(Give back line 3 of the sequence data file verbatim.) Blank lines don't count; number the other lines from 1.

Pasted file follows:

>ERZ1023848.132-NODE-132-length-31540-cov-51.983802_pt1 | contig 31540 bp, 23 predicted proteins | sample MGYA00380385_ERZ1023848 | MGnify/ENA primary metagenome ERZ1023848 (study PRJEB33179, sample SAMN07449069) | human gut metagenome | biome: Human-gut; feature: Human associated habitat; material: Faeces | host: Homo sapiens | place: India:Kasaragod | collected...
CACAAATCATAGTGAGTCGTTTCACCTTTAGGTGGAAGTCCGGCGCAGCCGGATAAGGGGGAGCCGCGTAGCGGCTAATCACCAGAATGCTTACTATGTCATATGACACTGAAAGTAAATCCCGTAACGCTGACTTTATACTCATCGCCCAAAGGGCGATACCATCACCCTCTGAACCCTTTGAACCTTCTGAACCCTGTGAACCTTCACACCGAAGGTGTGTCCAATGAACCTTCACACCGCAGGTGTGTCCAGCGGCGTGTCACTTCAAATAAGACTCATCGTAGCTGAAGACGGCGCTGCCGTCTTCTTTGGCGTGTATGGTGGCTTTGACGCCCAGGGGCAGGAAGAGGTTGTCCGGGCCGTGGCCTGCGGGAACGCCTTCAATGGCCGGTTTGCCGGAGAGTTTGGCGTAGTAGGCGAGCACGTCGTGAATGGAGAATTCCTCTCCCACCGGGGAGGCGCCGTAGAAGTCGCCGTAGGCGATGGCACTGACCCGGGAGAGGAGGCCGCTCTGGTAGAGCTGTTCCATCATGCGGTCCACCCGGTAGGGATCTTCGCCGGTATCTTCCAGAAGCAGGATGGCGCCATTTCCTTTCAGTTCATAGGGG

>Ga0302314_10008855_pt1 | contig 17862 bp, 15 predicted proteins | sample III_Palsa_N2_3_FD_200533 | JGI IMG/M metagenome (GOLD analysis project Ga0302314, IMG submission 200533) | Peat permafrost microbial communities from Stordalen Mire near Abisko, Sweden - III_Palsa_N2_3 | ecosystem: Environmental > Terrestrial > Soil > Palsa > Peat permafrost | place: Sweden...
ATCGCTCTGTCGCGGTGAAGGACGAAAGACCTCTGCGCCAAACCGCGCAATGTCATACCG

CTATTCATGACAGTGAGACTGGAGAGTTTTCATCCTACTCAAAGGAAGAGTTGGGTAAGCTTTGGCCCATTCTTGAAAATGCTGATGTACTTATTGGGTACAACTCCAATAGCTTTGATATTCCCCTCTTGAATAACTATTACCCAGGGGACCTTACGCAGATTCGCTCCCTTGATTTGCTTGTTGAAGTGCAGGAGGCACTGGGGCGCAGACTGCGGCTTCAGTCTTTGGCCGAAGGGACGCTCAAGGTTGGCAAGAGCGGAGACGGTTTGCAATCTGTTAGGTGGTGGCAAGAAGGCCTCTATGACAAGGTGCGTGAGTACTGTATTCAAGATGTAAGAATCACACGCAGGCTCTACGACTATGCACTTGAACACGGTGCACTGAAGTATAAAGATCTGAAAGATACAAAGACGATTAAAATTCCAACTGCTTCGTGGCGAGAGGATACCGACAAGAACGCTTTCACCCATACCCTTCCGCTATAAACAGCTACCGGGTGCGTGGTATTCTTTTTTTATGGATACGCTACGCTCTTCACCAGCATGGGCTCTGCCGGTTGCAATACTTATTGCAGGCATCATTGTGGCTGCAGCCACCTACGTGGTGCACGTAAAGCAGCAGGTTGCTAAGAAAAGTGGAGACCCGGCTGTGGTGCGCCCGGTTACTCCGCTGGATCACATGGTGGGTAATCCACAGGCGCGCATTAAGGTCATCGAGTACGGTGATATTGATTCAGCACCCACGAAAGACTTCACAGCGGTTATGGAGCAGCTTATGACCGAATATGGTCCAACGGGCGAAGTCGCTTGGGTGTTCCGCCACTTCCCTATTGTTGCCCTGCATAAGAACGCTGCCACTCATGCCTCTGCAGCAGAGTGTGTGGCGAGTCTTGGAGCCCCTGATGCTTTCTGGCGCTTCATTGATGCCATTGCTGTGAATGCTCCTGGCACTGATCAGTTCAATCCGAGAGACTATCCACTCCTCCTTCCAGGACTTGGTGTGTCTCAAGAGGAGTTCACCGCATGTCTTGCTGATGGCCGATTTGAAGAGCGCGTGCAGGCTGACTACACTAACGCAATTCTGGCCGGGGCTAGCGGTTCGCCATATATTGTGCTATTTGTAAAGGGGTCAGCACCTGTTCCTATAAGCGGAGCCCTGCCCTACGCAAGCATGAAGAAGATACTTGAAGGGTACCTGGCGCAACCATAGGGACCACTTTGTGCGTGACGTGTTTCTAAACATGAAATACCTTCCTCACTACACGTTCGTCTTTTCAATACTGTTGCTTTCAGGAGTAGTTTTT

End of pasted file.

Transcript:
>Ga0302314_10008855_pt1 | contig 17862 bp, 15 predicted proteins | sample III_Palsa_N2_3_FD_200533 | JGI IMG/M metagenome (GOLD analysis project Ga0302314, IMG submission 200533) | Peat permafrost microbial communities from Stordalen Mire near Abisko, Sweden - III_Palsa_N2_3 | ecosystem: Environmental > Terrestrial > Soil > Palsa > Peat permafrost | place: Sweden...